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Date: 02-20-2018

Case Style:

Jeffrey Martensen v. Chicago Stock Exchange

Northern District of Illinois Courthouse - Chicago, Illinois

Case Number: 17-2660

Judge: Easterbrook

Court: United States Court of Appeals for the Seventh Circuit on appeal from the Northern District of Illinois (Cook County)

Plaintiff's Attorney: Jeff Martensen

Defendant's Attorney: Thomas Stephen Bradley, Joseph Michael Gagliardo, Darin Matthew Williams

Description: Jeffrey Martensen used to be
a supervisor in the Chicago Stock Exchange’s unit responsible
for examining compliance with trading regulations. He
was fired in mid-2016 and contends in this suit that his discharge violates 15 U.S.C. §78u–6(h), a part of the Dodd-
Frank Act that protects whistleblowers.
Martensen’s complaint does not allege that he reported to
the Securities and Exchange Commission any fraud or other
unlawful activity at the Exchange. The district judge summarily
dismissed the suit, ruling that only a person who has
reported “a violation of the securities laws to the Commission”
(§78u–6(a)(6)) is covered by §78u–6(h). See 2017 U.S.
Dist. LEXIS 87621 (N.D. Ill. June 7, 2017). The judge recognized
that some courts have held that a report to the SEC is
unnecessary but thought that view incompatible with §78u–
6(a)(6). Martensen proposed to file an amended complaint
alleging that he had indeed reported fraud to the SEC, but
the judge blocked that step, declaring that the absence of detail
made an amendment pointless.
Every plaintiff is entitled to file one amended complaint
within 21 days of the original complaint, an answer, or a motion
to dismiss. Fed. R. Civ. P. 15(a)(1). Martensen was eligible
under that rule, no majer what the judge thought of the
amendment’s merit. An amendment authorized by Rule
15(a)(1) must be accepted. But the question remains whether
the decision was prejudicial to Martensen. If the judge
would have dismissed the amended complaint immediately
after its filing, a remand would be pointless.
The Supreme Court has under advisement a case posing
the question whether a whistleblower’s protection depends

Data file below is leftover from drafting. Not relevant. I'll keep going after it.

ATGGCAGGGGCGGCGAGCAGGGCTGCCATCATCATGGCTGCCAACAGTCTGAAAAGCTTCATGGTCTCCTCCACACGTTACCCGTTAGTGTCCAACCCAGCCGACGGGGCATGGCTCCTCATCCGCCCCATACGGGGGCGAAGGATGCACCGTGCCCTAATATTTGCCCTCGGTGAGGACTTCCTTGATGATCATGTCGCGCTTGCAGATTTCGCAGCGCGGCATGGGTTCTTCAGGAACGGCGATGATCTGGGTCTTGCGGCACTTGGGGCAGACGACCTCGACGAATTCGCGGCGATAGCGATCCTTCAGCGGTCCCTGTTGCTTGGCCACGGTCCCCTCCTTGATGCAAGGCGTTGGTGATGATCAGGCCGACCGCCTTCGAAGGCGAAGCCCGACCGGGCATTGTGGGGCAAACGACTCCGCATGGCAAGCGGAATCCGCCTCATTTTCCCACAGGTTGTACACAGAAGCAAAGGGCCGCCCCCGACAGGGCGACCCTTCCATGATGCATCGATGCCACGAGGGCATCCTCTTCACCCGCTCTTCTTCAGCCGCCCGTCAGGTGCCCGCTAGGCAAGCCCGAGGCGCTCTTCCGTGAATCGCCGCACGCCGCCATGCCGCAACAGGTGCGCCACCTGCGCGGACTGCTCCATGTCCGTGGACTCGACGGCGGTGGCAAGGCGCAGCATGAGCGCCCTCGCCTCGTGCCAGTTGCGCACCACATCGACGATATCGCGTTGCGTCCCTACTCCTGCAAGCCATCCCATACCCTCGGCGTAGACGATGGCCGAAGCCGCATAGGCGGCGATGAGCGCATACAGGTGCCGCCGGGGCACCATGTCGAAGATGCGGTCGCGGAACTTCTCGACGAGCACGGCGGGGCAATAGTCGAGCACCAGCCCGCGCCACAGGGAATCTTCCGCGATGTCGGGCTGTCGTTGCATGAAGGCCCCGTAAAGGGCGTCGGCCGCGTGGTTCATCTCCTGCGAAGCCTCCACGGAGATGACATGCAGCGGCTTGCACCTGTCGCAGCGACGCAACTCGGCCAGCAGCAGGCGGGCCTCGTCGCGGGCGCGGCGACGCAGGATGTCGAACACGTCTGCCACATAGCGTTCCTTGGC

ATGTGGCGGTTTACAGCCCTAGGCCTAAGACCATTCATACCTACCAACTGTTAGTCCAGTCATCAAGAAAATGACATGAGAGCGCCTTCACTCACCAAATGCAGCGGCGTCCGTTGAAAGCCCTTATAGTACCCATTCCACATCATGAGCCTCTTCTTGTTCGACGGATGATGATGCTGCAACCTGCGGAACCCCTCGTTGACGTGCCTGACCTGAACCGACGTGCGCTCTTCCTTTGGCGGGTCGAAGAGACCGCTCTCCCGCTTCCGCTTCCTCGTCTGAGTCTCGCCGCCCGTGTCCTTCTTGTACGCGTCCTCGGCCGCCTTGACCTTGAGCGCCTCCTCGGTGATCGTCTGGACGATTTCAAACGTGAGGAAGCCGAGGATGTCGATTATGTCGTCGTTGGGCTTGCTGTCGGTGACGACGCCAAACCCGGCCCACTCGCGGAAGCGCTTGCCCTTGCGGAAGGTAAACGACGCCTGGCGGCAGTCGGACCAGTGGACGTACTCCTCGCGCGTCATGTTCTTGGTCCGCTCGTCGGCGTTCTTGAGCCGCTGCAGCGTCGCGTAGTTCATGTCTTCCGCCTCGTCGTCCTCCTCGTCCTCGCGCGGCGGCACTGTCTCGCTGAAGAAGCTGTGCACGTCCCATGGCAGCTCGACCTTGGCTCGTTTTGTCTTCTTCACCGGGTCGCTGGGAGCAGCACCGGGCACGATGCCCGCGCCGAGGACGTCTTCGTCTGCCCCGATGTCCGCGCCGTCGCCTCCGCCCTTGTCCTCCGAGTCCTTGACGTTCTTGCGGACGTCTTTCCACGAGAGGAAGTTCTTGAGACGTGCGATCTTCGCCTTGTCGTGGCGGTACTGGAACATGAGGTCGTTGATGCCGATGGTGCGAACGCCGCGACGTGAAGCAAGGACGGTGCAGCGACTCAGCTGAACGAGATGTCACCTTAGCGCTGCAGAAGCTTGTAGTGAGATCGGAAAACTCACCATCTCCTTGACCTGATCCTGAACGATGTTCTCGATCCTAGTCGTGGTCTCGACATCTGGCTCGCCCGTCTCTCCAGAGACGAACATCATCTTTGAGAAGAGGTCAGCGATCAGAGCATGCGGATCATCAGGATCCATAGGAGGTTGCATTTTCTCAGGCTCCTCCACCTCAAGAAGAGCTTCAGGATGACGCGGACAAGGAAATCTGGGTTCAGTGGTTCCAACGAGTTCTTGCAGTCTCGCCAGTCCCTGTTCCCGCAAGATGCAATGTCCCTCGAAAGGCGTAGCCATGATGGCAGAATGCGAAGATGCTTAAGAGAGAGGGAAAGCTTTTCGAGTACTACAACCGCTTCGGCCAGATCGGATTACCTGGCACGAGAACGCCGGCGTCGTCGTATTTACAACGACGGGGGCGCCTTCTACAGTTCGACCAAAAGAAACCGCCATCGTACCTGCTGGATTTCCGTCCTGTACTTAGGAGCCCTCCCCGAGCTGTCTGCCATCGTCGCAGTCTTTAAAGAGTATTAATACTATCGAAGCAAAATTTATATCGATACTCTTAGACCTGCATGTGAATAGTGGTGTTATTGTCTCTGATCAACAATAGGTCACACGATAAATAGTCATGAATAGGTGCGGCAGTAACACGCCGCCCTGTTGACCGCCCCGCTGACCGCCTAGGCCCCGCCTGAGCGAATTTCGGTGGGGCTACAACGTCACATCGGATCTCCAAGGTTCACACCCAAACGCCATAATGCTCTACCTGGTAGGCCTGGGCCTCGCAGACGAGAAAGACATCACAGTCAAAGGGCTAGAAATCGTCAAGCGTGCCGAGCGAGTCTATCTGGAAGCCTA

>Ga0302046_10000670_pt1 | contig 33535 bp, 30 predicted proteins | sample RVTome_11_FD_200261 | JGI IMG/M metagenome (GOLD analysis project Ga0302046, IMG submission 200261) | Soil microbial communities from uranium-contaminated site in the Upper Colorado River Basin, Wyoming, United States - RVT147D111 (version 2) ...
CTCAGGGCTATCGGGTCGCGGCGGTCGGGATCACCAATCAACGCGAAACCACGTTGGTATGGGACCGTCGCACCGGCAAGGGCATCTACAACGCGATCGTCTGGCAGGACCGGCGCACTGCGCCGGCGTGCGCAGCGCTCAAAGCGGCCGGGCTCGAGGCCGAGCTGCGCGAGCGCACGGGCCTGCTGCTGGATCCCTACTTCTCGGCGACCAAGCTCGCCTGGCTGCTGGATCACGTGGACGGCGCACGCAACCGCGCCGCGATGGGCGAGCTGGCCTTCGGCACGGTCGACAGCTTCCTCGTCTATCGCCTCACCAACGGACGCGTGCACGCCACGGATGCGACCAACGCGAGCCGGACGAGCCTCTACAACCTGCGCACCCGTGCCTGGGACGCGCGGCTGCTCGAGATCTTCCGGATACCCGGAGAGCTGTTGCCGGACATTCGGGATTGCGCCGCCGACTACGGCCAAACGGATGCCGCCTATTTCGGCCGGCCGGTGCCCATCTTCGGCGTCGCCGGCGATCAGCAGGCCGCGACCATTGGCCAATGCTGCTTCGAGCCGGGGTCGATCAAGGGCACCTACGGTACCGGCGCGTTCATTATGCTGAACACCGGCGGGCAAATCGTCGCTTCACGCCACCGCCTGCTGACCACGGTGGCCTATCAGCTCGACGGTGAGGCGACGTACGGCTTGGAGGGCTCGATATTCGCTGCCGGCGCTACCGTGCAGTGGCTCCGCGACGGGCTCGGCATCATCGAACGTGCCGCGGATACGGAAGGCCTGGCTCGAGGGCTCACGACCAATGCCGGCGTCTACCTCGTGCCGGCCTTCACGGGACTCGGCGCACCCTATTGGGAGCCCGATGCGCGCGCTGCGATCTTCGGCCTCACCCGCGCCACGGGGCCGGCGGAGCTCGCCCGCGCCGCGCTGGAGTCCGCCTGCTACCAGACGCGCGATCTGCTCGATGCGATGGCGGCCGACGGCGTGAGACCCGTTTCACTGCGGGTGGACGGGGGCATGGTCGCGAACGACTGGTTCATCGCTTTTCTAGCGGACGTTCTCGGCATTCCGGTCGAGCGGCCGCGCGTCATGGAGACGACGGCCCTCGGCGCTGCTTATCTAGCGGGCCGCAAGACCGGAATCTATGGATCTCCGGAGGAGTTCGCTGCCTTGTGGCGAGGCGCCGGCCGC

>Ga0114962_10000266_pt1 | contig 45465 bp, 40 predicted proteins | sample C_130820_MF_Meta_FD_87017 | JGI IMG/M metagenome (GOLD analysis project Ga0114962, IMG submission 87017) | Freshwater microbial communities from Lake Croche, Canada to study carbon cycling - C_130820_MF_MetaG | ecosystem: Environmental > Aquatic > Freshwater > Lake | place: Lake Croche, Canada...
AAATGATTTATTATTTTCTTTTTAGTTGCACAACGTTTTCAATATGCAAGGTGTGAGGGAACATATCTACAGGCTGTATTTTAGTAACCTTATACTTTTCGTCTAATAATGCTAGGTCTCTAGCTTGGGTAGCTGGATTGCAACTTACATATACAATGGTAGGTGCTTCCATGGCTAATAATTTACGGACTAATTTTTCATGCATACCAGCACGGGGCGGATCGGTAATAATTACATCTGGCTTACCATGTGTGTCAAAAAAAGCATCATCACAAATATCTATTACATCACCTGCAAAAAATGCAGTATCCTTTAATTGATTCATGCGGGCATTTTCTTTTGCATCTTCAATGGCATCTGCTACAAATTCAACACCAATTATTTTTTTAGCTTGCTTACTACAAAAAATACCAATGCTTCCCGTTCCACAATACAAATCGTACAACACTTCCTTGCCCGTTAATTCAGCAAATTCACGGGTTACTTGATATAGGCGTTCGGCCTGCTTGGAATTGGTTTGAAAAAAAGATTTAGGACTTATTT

on complaining directly to the SEC. Digital Realty Trust, Inc.
v. Somers, No. 16–1276 (argued Nov. 28, 2017). And on the
day Martensen’s appeal was argued, this court issued its
opinion in Verfuerth v. Orion Energy Systems, Inc., 879 F.3d
789 (7th Cir. 2018). Verfuerth holds that a Dodd-Frank whisNo.
17-2660 3
tleblower case need not wait for the Court’s decision in Digital
Realty Trust when the plaintiff’s own filings show that he
has not reported “a violation of the securities laws” (§78u–
6(a)(6)) to anyone at all.
Both sides have filed post-argument memoranda discussing
Verfuerth. The Stock Exchange contends that it requires
affirmance. Martensen, by contrast, contends that it supports
him because he has reported fraud to the SEC. He tells us
that his amended complaint would allege that on January 13,
2014, he reported securities fraud by filling out a Form TCR
on the Commission’s website.
So far, so good. But Martensen adds that this report was
unrelated to his discharge. His memorandum states: “It is …
important to understand that … Martensen does not allege
that he was terminated from the [Stock Exchange] due to his
SEC form TCR submission” (emphasis in original). Martensen
traces his discharge to an internal complaint filed with
the Stock Exchange itself on April 29, 2016, in which he accused
his superior of instructing Martensen’s unit to act in a
way that he deems inconsistent with one of the Exchange’s
internal rules.
In other words, Martensen treats a report to the SEC as
conferring a status—like a whistleblower lapel pin—that
prevents employers from responding adversely to later reports
that do not concern fraud or any other violation of the
securities laws and never reach the SEC. As Martensen sees
things, the act that makes one a whistleblower need not
affect the eventual adverse action. That would make §78u–
6(h) unique in federal law. The retaliation doctrine in employment-
discrimination law covers only a protected act that
causes the adverse action. See, e.g., 42 U.S.C. §2000e–3(a);
4 No. 17-2660
University of Texas Southwestern Medical Center v. Nassar, 133
S. Ct. 2517 (2013). Other anti-retaliation rules are treated similarly;
causation is built into the definition of the word “retaliate.”
Federal law uses causation in many senses, from “motivating
factor” (some role) to but-for causation (an essential
role) to proximate causation (an essential and closely connected
role). See, e.g., Paroline v. United States, 134 S. Ct. 1710,
1722–26 (2014) (discussing these many shadings of causation);
Nassar (holding that but-for causation is essential under
§2000e–3(a)). As far as we know, none of the many legal
theories grouped under the heading “retaliation” dispenses
with all causal relation between the act that justifies the label
“whistleblower” and the adverse employment action. Subsection